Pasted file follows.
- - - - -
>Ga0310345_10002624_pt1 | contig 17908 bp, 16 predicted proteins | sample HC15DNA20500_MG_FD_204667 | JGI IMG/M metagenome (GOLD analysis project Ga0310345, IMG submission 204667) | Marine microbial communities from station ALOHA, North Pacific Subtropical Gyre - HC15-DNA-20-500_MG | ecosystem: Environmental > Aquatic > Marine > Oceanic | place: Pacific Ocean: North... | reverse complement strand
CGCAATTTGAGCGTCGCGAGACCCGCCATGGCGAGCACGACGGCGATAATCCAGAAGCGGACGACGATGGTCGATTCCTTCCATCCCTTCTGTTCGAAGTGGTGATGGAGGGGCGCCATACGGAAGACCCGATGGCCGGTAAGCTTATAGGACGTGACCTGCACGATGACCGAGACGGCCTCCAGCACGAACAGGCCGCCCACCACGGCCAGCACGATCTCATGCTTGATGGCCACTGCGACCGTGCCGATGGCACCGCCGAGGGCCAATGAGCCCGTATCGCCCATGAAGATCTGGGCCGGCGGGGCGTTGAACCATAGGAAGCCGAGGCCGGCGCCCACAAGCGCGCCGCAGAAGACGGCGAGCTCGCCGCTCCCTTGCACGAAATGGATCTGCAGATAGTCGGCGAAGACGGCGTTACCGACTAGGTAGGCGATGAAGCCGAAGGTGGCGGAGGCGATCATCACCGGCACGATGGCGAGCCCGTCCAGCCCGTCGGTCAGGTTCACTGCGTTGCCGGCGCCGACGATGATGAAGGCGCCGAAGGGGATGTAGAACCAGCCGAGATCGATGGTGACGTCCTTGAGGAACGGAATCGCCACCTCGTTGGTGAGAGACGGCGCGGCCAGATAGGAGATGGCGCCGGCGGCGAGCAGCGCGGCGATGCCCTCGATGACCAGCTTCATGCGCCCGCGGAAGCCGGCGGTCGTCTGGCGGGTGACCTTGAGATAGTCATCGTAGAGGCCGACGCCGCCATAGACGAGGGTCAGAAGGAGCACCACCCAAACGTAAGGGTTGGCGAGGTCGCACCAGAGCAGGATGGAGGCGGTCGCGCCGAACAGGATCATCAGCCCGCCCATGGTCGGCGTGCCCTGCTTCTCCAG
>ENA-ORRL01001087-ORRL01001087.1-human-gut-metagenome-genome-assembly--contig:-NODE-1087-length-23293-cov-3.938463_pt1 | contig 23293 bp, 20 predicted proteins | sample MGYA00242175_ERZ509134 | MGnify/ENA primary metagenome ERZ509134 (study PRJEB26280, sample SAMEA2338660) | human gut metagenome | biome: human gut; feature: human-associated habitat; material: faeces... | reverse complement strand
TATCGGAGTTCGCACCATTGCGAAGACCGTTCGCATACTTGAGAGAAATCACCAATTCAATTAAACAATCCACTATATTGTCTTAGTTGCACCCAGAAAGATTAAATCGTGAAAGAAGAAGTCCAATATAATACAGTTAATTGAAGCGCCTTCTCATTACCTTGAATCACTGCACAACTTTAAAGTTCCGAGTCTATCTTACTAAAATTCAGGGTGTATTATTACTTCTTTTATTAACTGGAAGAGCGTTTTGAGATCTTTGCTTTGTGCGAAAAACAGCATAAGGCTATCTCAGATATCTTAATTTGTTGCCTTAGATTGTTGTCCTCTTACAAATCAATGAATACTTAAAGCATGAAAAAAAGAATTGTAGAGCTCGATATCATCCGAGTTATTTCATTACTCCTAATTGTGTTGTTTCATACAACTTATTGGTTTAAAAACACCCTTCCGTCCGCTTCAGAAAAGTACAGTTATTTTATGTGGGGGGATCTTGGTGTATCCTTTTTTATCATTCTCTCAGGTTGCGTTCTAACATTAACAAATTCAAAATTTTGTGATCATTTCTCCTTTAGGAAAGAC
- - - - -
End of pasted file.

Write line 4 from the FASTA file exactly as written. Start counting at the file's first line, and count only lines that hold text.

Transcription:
TATCGGAGTTCGCACCATTGCGAAGACCGTTCGCATACTTGAGAGAAATCACCAATTCAATTAAACAATCCACTATATTGTCTTAGTTGCACCCAGAAAGATTAAATCGTGAAAGAAGAAGTCCAATATAATACAGTTAATTGAAGCGCCTTCTCATTACCTTGAATCACTGCACAACTTTAAAGTTCCGAGTCTATCTTACTAAAATTCAGGGTGTATTATTACTTCTTTTATTAACTGGAAGAGCGTTTTGAGATCTTTGCTTTGTGCGAAAAACAGCATAAGGCTATCTCAGATATCTTAATTTGTTGCCTTAGATTGTTGTCCTCTTACAAATCAATGAATACTTAAAGCATGAAAAAAAGAATTGTAGAGCTCGATATCATCCGAGTTATTTCATTACTCCTAATTGTGTTGTTTCATACAACTTATTGGTTTAAAAACACCCTTCCGTCCGCTTCAGAAAAGTACAGTTATTTTATGTGGGGGGATCTTGGTGTATCCTTTTTTATCATTCTCTCAGGTTGCGTTCTAACATTAACAAATTCAAAATTTTGTGATCATTTCTCCTTTAGGAAAGAC